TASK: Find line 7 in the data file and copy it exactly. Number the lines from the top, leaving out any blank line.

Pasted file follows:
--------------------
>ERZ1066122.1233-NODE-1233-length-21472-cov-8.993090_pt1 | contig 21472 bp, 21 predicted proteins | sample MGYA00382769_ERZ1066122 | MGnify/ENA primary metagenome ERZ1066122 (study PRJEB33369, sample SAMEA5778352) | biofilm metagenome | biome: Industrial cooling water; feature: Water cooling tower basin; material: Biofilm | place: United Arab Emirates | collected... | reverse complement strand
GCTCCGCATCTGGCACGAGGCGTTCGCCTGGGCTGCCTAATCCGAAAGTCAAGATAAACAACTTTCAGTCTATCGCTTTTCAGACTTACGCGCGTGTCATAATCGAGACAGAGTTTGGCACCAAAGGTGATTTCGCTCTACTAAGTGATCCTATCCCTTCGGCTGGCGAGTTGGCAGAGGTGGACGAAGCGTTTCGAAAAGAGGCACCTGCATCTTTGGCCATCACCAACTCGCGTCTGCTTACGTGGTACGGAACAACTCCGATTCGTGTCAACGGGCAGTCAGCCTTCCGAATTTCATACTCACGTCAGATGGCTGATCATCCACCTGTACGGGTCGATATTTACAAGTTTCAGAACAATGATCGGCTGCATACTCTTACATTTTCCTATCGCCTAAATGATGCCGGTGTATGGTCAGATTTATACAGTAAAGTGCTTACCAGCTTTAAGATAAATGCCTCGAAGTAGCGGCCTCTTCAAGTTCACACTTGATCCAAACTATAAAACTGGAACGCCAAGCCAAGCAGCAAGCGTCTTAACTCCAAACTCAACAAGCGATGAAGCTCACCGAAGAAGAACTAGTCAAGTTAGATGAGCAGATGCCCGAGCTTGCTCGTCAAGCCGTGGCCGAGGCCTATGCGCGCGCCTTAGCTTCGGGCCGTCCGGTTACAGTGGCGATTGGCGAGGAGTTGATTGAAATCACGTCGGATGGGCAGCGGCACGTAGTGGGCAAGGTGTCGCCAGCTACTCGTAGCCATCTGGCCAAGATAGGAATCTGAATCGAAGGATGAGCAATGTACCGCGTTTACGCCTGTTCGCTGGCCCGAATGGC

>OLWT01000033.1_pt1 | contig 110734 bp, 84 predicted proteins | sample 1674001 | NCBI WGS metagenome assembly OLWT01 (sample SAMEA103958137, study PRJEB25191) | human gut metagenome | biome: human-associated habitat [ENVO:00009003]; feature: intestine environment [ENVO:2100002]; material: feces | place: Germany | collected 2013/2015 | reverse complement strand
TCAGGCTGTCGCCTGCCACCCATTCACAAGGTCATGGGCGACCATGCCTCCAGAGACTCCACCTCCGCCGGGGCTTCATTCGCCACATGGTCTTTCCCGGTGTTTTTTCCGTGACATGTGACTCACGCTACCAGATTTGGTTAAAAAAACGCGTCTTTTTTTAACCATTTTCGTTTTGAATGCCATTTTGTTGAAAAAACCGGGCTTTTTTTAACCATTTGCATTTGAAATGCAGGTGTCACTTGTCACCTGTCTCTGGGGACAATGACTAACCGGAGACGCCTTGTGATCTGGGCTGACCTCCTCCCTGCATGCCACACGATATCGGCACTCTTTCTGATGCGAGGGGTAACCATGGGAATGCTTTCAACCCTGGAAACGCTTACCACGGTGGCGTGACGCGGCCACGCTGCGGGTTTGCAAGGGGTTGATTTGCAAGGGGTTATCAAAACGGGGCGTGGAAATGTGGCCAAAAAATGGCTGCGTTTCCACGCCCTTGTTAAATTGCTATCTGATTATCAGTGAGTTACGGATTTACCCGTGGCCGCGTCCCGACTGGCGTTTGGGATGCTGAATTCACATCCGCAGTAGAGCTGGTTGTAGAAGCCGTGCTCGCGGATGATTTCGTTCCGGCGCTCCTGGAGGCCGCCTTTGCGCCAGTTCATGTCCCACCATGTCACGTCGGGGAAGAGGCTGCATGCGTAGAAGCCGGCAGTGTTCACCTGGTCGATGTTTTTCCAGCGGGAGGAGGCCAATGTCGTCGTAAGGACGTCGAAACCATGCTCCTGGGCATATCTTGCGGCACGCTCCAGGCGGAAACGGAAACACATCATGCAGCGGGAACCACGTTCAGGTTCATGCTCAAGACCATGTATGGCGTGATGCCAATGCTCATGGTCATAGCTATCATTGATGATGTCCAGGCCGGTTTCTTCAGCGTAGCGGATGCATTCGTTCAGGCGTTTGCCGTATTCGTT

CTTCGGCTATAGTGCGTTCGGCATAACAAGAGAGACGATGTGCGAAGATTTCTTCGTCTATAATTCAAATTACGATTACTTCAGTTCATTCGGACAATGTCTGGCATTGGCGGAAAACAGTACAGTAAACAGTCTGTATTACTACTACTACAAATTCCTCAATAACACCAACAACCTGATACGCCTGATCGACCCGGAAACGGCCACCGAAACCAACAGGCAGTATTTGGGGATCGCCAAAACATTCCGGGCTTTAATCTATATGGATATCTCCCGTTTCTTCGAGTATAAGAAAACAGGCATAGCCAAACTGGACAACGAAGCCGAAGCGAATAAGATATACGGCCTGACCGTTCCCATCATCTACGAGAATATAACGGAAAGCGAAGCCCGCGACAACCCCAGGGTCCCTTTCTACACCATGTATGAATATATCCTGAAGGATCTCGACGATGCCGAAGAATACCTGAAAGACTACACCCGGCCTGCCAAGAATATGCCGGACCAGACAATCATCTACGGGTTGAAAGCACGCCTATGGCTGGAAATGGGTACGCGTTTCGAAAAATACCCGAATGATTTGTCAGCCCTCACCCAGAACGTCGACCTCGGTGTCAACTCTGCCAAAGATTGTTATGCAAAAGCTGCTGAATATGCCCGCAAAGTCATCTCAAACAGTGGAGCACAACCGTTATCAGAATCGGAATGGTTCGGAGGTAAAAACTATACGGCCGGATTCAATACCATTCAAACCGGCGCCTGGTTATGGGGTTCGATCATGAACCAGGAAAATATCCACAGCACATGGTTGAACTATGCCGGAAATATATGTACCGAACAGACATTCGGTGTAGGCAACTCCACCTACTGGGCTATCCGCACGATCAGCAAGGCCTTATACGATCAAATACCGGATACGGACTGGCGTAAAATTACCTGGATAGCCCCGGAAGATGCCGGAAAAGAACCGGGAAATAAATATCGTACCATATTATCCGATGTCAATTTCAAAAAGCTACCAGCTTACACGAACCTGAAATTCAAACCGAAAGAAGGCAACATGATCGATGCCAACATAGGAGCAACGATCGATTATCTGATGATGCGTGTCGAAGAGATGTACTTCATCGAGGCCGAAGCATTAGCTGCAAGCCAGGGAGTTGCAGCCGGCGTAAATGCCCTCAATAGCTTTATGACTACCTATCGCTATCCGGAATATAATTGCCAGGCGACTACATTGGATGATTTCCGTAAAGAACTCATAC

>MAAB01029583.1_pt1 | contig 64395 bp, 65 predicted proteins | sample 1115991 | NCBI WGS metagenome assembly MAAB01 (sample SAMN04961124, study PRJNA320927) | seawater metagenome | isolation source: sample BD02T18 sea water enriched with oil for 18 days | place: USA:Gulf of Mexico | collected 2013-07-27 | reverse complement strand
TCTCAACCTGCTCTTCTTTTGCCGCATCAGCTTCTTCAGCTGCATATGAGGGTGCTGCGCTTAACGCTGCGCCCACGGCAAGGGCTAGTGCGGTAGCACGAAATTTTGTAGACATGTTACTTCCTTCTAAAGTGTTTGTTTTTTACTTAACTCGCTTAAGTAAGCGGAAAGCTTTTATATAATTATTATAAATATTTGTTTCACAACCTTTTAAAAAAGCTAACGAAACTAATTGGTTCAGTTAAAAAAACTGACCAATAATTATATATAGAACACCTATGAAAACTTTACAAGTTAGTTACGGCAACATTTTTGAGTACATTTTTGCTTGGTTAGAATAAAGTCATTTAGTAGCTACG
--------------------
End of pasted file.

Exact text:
TCTCAACCTGCTCTTCTTTTGCCGCATCAGCTTCTTCAGCTGCATATGAGGGTGCTGCGCTTAACGCTGCGCCCACGGCAAGGGCTAGTGCGGTAGCACGAAATTTTGTAGACATGTTACTTCCTTCTAAAGTGTTTGTTTTTTACTTAACTCGCTTAAGTAAGCGGAAAGCTTTTATATAATTATTATAAATATTTGTTTCACAACCTTTTAAAAAAGCTAACGAAACTAATTGGTTCAGTTAAAAAAACTGACCAATAATTATATATAGAACACCTATGAAAACTTTACAAGTTAGTTACGGCAACATTTTTGAGTACATTTTTGCTTGGTTAGAATAAAGTCATTTAGTAGCTACG